• As I understand it, the Good Friday Agreement is an international treaty between two sovereign states, so is thus outside of Stormont’s remit, and no government of Great Britain or the Irish Republic would countenance handing such a hard-won agreement over to a dysfunctional Assembly to be torn apart in partisan squabbles and risk a return to the bad old days. It was probably a mistake in hindsight for Stormont to have been able to unilaterally amend the Government of Ireland Act 1920, so lessons need learned.

      I would however agree that a return to majority rule at Stormont would help solve the seemingly perpetual dysfunction of that place. The days of an unassailable Unionist majority are over, and what we have now is a more competitive – some would say equitable – situation with unionism and nationalism almost evenly split, and Alliance in the middle. Even the BelTel’s resident nationalist commentator, Malachi O’Doherty, has advocated that majority rule should be an option worth considering.

      I completely agree with the idea of closing up the Northern Ireland Office and transferring reserved matters to Whitehall, as do I agree with bringing back the office of Governor. These are all sensible measures that do not intrude on the core tenets of the Good Friday Agreement.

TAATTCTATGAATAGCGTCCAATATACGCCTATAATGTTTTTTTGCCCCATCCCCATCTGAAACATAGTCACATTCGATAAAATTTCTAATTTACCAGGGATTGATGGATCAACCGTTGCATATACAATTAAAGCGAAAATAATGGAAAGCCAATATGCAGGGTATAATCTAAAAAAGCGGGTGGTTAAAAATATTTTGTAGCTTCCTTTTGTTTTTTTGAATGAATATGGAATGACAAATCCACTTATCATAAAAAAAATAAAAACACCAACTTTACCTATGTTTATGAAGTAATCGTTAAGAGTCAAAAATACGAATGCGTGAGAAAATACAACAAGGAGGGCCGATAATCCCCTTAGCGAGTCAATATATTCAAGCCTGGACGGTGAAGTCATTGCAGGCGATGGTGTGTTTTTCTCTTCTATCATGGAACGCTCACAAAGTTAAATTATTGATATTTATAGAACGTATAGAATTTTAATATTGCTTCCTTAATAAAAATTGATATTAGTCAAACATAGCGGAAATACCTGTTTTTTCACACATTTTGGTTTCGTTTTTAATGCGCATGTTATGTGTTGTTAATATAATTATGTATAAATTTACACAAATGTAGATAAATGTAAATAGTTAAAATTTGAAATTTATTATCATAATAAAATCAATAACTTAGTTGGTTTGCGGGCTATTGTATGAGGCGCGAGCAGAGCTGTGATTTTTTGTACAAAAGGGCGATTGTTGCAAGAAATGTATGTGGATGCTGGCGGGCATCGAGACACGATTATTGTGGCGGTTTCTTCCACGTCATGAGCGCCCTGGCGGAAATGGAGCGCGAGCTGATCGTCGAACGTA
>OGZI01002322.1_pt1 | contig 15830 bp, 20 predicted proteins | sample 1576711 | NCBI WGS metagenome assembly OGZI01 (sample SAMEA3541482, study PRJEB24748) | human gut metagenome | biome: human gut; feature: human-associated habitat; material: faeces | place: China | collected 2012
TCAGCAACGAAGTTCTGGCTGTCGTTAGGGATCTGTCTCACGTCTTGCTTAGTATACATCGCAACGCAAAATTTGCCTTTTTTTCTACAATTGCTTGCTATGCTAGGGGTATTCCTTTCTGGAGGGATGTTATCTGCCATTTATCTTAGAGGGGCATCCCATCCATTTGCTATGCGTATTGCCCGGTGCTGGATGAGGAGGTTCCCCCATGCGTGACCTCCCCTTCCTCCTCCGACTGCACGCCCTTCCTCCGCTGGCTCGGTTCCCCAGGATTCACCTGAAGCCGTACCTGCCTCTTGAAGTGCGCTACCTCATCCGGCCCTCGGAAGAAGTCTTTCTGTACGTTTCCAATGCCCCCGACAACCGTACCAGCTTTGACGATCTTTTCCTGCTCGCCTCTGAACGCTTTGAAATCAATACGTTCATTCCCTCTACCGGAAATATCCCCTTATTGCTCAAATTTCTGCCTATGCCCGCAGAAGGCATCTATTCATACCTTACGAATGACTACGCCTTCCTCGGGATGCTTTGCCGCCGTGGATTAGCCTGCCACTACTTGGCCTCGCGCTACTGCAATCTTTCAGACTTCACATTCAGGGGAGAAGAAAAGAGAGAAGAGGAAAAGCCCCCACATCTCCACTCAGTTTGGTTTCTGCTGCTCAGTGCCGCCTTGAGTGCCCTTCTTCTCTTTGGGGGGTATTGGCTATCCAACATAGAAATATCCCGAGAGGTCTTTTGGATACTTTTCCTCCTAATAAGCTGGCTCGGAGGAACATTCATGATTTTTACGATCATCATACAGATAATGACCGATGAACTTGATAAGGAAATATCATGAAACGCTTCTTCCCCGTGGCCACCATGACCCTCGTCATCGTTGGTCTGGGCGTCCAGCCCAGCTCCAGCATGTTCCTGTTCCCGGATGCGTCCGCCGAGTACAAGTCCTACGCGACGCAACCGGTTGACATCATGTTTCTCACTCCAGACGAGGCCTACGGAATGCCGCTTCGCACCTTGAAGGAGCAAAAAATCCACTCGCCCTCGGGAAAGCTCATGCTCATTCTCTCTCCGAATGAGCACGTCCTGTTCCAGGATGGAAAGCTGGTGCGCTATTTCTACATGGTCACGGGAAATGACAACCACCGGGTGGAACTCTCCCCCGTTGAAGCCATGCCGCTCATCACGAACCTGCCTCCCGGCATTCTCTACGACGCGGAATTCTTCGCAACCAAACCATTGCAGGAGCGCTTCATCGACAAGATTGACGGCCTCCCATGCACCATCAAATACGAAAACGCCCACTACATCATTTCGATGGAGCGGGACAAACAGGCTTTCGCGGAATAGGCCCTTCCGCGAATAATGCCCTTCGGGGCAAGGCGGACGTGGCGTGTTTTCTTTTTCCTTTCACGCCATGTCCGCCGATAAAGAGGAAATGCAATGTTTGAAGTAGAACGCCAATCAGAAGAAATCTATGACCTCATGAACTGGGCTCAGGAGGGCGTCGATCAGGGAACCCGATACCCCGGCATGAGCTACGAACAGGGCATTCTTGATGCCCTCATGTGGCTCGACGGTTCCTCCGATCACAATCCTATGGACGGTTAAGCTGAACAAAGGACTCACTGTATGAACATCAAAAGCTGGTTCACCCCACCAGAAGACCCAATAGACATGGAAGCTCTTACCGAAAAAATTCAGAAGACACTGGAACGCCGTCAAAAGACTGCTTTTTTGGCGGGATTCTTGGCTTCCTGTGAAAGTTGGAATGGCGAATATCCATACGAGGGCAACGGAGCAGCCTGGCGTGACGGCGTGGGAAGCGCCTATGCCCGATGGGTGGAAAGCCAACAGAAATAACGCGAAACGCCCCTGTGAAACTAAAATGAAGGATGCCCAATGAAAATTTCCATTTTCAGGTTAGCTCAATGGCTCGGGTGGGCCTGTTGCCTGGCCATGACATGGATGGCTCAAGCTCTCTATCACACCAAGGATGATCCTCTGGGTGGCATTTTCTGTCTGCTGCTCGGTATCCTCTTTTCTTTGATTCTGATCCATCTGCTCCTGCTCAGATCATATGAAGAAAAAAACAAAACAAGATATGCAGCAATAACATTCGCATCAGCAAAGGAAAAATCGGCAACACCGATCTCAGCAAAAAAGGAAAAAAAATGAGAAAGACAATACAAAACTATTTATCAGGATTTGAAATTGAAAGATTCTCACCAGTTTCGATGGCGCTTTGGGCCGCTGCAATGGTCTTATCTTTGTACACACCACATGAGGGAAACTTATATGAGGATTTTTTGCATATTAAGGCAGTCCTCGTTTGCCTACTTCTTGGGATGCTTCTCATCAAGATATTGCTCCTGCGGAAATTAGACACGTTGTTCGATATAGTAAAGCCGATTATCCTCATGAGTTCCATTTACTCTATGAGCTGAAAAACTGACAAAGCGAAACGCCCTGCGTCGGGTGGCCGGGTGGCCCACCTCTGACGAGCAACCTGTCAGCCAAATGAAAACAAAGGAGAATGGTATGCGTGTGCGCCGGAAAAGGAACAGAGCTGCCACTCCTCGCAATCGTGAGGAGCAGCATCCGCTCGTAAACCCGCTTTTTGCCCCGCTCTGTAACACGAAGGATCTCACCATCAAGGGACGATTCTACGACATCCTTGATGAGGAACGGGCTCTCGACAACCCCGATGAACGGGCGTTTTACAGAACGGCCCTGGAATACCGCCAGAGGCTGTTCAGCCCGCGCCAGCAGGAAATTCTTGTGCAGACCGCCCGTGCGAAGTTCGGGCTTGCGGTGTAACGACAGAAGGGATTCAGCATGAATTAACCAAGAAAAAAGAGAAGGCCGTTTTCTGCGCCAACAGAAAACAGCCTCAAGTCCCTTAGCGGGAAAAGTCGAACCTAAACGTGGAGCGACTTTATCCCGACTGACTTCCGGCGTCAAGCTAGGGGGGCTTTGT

I would advocate, if it were up to me, for a bicameral Northern Ireland Parliament once again; with an 80-member lower house (elected on PR as is but with different constituencies to Westminster seats) and a 26-member Senate (elected by PR across a single province-wide constituency, with half elected to a six-year term every three years) that has the power to not only amend and approve legislation passed by the lower chamber but also to veto it outright if so voted upon by members.

      Back it all up with a Bill of Rights negotiated by all parties and passed by at least a three-quarters majority of the Assembly, and I think we’re onto a winner here.

      Just my own humble thoughts and opinions, for what they’re worth.

Leave A Reply